So now Eurovision has three shows, including the big grand final that pulls in the highest ratings. The American Song Contest, which, remember, just "happens to be televised" and is not "a contest created to make a television show" will run over a long series of shows for weeks and weeks and weeks.

It will begin with 'American Song Contest Academy', a series of "five to ten televised qualifier competitions, leading to semi-finals and the ultimate primetime grand finale".

Although seemingly stretching things out somewhat, that initial series of heats is arguably a more official version of the various song selection shows that are staged in different European countries in the run up to Eurovision - particularly Sweden's Melodifestivalen.

Commenting on the new competition, Eurovision's Executive Supervisor Martin Österdahl says: "The Eurovision Song Contest's unique legacy dates back 65 years and its worldwide popularity is still rising. It's time for America to experience this spectacle, through its sister competition, the American Song Contest".

"Love of music is universal, and celebration of music in different genres and styles can transcend boundaries and unite people", he adds. "We are excited to have found the right partners to offer another series that our fans across the globe can fall in love with and to share this unique competition with the American people".

Watch a trailer for the American Song Contest here.


Jay-Z's Roc Nation to open its first university
It's hard to think of areas of the music business where Jay-Z doesn't operate. And before you start totting that list up in your head, just let me tell you that you can no longer include music education on it. The rapper has announced that he's opening his own university - the Roc Nation School Of Music, Sports & Entertainment.

A partnership with the Long Island University in Brooklyn, the school will offer undergraduate degrees in music, music technology, entrepreneurship and production, and sports management. Roc Nation says that 25% of its students will be given full scholarships, allowing them to graduate with no debt. And as well as academic study, all students will be placed in "immersive internships" in order to enter the job market with real-world experience.

"Pursuing higher education is an investment in one's future", says Roc Nation CEO Desiree Perez. "This partnership, envisioned alongside LIU President Dr Cline, is a true investment in our community and young people in Brooklyn, in New York City and beyond. We're excited that the Roc Nation School Of Music, Sports & Entertainment will provide unique insight, knowledge, and experiences for students and introduce the world to the next generation of unmatched talent".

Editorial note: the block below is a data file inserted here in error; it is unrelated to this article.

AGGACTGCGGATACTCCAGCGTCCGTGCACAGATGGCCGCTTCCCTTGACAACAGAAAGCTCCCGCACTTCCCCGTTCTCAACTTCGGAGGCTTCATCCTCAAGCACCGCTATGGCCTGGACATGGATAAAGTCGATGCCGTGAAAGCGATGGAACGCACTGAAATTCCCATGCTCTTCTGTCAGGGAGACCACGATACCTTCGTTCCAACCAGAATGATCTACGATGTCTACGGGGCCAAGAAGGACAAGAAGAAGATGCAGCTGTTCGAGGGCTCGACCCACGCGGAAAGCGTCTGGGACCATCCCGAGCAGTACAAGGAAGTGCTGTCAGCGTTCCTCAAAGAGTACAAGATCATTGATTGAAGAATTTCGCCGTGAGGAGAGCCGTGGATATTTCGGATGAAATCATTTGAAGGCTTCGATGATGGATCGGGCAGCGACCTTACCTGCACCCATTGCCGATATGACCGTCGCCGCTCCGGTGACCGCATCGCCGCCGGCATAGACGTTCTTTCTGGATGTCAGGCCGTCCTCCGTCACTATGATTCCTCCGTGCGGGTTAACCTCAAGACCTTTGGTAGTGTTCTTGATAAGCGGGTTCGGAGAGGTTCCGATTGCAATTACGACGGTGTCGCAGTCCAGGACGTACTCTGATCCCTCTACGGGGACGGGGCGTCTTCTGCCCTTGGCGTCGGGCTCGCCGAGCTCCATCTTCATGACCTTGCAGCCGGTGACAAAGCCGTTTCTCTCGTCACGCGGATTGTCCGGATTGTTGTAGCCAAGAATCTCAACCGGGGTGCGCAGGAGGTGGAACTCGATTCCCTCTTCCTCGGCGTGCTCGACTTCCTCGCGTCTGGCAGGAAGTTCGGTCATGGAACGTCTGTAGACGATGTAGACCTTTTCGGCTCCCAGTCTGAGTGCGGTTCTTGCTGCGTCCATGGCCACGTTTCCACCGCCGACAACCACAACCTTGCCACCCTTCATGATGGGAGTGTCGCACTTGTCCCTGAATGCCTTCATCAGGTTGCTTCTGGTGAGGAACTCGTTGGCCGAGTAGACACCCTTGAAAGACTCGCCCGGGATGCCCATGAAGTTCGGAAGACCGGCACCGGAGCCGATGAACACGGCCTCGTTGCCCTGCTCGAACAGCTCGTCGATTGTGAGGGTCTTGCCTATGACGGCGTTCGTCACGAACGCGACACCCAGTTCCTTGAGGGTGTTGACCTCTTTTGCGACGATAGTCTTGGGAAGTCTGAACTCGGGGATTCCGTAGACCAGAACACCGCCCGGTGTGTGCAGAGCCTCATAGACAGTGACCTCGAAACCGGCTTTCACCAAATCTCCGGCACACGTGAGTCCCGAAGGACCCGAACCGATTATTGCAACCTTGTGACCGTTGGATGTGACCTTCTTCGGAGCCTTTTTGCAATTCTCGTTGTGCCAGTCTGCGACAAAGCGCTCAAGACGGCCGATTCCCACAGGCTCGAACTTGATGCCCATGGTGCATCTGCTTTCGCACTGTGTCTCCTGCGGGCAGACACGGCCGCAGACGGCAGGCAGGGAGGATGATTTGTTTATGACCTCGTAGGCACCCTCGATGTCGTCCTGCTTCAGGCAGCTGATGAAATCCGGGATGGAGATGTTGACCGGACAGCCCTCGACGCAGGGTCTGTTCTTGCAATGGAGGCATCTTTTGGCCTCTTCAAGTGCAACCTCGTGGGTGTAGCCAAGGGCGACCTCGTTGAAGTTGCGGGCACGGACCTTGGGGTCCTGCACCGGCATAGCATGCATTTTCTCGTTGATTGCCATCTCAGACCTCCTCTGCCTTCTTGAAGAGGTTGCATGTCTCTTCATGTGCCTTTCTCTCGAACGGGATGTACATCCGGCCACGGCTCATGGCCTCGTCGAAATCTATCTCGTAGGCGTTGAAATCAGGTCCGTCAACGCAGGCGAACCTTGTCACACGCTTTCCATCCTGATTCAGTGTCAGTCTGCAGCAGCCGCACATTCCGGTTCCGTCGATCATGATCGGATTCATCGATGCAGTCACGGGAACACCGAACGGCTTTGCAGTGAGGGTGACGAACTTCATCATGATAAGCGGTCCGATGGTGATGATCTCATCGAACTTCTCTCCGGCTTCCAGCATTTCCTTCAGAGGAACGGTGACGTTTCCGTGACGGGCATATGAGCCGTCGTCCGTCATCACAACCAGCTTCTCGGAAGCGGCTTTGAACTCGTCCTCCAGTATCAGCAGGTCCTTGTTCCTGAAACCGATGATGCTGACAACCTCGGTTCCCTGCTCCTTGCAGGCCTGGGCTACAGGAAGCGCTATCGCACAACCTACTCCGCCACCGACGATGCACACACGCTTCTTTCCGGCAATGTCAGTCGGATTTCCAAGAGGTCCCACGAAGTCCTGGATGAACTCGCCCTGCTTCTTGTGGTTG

The there mentioned Dr Kimberly Cline adds: "Our proximity in and around New York City's epicentre of music and sports clearly positions us to offer unparalleled experiential learning and access to professional opportunities that will launch students to success. We look forward to joining with Roc Nation to offer an unprecedented educational resource that opens up the entertainment and sports world to a new and eager generation".

In the announcement, Roc Nation also says that it will consider opening more schools in future. First it needs to get this one up and running though. Applications for entry in September 2021 will open later this year.


Navigate the music business with the CMU Trends guides
The selection of CMU Trends guides continues to grow. These form the core of the CMU Library, which exists to help you navigate and understand all the different strands of the music business.

The most recent CMU Trends guide provides a concise overview of the wider music industry in ten steps. It's a great guide for anyone new to the business of music. But is also useful for people who have lots of experience in one area of the industry, but don't know so much about what goes on in all the other areas.

Other guides currently available cover things like music copyright, collective licensing, sync licensing, music piracy, record deals, music marketing, catalogue marketing and the music industry's battle against ticket touting.

There are also four guides on the streaming business. One provides an overview of the digital music market today. Another explains how digital licensing works. And then there is a guide to the ten key challenges faced by the streaming business, and a specific guide explaining all you need to know about the copyright safe harbour and the value gap campaign.

You can buy all these guides from the CMU Shop. But if you become a premium CMU subscriber, you can access them all for free.

Check out the CMU Trends guides here. And go premium for just £5 a month here.